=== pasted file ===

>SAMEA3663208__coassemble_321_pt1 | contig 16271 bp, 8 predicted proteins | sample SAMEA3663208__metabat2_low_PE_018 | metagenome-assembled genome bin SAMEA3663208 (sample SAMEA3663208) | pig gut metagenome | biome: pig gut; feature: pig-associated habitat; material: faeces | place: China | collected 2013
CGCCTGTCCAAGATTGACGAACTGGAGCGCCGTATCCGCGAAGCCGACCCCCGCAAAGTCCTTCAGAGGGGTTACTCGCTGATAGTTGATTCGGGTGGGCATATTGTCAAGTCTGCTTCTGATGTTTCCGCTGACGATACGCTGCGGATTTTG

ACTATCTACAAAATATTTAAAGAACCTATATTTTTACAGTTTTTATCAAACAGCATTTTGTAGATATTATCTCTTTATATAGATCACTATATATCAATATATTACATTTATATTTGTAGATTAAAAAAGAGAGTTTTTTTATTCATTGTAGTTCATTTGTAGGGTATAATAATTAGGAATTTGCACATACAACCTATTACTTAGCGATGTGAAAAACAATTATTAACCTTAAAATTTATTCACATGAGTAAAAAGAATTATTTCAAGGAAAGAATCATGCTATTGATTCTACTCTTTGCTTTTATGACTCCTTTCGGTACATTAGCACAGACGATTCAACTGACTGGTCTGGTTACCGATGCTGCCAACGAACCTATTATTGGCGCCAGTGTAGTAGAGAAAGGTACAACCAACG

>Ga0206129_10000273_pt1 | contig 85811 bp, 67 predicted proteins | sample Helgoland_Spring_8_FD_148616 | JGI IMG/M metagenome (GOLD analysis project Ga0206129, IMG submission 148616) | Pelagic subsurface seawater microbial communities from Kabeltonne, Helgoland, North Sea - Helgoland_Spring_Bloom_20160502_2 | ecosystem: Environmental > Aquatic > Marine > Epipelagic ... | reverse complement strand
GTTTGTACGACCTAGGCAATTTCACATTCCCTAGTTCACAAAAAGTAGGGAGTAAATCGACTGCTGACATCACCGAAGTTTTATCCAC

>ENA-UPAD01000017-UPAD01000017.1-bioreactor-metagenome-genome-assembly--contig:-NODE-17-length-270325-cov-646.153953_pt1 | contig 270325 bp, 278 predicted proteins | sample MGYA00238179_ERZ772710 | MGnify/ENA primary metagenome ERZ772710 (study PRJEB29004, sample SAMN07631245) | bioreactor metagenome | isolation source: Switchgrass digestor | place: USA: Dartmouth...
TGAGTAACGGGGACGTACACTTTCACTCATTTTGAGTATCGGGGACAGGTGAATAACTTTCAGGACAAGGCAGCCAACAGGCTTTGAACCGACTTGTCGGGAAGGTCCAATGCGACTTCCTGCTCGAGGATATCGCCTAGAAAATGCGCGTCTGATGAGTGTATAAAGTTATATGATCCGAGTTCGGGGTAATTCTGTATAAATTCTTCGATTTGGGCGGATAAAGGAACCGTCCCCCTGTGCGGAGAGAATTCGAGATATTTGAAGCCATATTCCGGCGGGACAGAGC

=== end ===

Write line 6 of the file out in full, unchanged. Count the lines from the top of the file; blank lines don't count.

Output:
>ENA-UPAD01000017-UPAD01000017.1-bioreactor-metagenome-genome-assembly--contig:-NODE-17-length-270325-cov-646.153953_pt1 | contig 270325 bp, 278 predicted proteins | sample MGYA00238179_ERZ772710 | MGnify/ENA primary metagenome ERZ772710 (study PRJEB29004, sample SAMN07631245) | bioreactor metagenome | isolation source: Switchgrass digestor | place: USA: Dartmouth...